SMS Trojans accounted for more than one half of all malware detected on user smartphones
According to a report by Kaspersky Lab, Android versions 2.3.6 or ‘Gingerbread’, and 4.0.4, also known as ‘Ice Cream Sandwich’ are commonly targeted mobile OS.
Android 2.3.6 Gingerbread said to have accounted for 28% of all blocked attempts to install malware, while 4.0.4 Ice Cream Sandwich accounted for 22% of attempts.
Kaspersky Lab senior malware analyst Yuri Namestnikov said although Gingerbread was released back in September 2011, due to the segmentation of the Android device market it still remains one of the most popular versions, which, in turn, attracts increased interest from cybercriminals.
"The popularity of the most recent version of the Android OS – Ice Cream Sandwich – among virus writers can be explained by the fact that the devices running the latest versions of the OS are more suitable for online activities. Unfortunately, users actively surfing the web often end up on malicious sites," Namestnikov said.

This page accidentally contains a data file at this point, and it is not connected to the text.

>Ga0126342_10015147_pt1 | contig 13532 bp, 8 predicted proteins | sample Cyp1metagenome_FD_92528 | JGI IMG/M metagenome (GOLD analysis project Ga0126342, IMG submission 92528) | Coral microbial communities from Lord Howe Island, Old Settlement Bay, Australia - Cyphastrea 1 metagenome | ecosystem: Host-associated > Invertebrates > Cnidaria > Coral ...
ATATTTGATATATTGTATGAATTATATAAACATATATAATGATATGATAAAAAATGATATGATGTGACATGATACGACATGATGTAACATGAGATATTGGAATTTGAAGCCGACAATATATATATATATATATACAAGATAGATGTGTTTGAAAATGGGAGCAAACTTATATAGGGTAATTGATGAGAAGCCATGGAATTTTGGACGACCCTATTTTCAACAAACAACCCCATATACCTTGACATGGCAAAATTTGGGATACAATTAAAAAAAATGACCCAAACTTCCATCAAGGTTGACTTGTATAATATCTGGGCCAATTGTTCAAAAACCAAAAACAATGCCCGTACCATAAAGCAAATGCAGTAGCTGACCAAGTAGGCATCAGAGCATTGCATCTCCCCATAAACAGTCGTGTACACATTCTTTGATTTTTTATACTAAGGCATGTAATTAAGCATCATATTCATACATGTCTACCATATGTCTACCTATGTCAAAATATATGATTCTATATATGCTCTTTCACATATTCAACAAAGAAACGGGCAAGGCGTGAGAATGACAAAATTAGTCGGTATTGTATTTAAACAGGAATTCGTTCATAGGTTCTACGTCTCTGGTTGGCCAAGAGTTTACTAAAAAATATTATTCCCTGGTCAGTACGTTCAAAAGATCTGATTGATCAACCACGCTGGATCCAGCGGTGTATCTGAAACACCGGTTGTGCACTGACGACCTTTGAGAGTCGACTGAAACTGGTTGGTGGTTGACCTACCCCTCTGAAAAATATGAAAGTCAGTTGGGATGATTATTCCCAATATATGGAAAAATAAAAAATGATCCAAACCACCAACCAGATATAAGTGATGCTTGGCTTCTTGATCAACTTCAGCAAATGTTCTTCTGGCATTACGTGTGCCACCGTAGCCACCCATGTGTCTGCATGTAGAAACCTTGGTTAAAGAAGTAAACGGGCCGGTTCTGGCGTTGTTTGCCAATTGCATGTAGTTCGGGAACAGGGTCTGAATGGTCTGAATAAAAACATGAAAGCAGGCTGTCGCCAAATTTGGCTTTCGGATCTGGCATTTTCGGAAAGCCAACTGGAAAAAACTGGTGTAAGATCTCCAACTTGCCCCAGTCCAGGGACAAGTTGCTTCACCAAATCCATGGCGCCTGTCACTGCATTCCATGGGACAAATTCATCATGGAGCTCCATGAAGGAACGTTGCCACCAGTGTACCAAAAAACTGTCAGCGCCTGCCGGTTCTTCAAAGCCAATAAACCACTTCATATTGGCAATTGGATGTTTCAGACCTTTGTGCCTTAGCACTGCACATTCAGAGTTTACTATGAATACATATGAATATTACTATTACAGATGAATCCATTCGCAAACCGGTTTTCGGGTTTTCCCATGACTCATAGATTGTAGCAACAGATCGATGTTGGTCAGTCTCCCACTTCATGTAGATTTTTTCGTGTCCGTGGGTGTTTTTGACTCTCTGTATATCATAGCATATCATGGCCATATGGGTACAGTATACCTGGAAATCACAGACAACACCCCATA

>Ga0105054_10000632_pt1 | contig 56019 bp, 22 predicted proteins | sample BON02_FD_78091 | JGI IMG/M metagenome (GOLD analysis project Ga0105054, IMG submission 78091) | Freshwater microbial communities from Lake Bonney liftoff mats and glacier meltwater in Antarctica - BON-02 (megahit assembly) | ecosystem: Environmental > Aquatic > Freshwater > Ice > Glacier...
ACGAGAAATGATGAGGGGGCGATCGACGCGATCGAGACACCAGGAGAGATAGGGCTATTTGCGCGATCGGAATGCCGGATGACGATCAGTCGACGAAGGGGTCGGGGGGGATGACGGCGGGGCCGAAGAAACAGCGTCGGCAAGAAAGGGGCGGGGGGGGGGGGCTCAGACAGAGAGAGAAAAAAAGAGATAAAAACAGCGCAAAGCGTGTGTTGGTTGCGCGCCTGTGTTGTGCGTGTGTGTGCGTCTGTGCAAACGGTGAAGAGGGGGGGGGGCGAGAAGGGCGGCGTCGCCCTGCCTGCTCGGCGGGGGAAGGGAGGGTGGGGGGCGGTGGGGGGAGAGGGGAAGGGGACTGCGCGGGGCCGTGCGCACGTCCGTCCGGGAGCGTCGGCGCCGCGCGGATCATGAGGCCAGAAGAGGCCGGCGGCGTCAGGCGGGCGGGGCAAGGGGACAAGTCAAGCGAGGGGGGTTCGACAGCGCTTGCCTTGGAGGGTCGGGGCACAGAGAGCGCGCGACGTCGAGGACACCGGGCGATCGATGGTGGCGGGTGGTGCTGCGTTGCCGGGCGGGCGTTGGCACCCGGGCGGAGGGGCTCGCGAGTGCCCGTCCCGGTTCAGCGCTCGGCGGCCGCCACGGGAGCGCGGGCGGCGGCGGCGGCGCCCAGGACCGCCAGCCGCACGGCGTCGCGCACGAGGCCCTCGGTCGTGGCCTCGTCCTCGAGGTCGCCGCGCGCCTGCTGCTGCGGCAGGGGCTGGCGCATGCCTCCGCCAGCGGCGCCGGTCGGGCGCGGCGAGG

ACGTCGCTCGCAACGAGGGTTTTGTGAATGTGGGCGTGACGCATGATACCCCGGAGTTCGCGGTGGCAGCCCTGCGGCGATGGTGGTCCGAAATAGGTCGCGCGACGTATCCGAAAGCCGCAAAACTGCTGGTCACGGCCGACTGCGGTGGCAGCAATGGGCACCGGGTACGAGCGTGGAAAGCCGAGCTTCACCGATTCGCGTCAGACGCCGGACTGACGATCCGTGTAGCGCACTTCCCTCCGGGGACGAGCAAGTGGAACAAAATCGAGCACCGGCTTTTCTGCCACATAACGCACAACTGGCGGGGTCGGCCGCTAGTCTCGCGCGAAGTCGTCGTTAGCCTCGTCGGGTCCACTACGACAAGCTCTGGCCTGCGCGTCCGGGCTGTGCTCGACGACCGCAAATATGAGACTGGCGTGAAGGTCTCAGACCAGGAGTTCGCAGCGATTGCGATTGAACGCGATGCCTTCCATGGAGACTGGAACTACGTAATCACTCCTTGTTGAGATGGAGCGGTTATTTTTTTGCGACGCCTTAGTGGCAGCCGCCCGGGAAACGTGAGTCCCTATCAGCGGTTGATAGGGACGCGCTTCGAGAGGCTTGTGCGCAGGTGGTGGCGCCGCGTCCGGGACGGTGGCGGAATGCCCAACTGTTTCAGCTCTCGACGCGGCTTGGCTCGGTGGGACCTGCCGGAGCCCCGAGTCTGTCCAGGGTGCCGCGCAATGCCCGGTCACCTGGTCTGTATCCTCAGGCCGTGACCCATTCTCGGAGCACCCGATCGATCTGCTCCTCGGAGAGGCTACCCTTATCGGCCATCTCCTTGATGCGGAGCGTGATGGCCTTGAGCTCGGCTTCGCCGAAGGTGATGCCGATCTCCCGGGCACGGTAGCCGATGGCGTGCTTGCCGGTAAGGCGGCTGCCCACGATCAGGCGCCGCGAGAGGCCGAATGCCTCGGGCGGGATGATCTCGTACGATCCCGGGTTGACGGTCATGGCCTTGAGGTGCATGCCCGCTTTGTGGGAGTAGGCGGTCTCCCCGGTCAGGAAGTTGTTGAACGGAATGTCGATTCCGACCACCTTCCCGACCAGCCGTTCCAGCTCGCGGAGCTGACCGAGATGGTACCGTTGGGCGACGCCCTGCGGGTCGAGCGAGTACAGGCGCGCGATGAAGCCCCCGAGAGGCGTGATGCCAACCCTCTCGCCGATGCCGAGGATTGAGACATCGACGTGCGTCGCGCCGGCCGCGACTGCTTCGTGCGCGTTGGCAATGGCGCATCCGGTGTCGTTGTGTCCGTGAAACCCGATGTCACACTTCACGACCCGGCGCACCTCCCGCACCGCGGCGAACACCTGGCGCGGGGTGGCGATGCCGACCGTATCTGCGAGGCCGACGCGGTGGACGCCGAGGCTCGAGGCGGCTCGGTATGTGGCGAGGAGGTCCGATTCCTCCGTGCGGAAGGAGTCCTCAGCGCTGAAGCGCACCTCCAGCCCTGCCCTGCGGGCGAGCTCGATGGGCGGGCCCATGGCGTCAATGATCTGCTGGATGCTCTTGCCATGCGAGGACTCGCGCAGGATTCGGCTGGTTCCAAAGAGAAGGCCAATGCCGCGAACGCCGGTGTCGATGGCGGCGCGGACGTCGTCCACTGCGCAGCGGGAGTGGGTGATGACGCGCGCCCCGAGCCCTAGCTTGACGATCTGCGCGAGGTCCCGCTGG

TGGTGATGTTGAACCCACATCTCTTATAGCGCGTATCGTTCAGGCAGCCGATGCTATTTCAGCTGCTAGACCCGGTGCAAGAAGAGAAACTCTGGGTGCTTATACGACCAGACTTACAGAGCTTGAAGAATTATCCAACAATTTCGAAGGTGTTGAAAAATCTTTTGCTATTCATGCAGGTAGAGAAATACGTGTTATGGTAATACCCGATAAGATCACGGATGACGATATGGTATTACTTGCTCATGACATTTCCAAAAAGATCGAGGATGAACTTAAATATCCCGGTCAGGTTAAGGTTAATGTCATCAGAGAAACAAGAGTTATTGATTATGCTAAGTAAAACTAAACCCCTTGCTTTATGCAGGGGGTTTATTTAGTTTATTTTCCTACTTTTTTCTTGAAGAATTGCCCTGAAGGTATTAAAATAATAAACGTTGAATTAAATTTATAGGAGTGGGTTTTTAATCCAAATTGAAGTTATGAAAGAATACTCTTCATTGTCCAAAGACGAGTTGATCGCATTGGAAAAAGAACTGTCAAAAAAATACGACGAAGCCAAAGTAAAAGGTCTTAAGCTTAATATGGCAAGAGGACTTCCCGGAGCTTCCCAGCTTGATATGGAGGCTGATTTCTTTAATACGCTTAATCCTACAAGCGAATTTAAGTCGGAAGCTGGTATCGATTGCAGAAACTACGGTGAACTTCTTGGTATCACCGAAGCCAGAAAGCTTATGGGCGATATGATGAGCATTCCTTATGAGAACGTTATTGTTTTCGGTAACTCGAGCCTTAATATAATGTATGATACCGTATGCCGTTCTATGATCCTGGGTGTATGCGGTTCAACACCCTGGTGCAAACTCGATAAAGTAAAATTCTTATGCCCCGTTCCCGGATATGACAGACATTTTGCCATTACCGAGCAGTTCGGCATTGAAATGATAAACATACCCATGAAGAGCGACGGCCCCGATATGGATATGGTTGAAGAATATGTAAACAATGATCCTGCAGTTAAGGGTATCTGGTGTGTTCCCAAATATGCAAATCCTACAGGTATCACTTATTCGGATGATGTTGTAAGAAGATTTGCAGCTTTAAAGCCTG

Among malware detected by Android OS versions, SMS Trojans accounted for more than one half of all malware detected on user smartphones which is a malicious programme that steal money from victims’ mobile accounts by sending SMS messages to premium rate numbers.
Other leading malicious programme detected in Android phones includes OpFake family malware which accounted for 38.3% of allthe malicious programme.
The anti virus firm said that all the programmes in the family of malware disguise themselves as OperaMini.
One fifth of the malwares are versatile Trojans, most of which belong to the Plangton family which collect service data on the telephone, send it to the command server and wait for the cybercriminals’ commands, after being installed on a devices.
According to Kaspersky researchers these malicious programme secretly change bookmarks and the home page.
FakeInst family of malware ranked third accounting 17% of the malware, which appear as installers for popular programme. They are mostly distributed via so-called alternative app stores created by cybercriminals, Kaspersky added.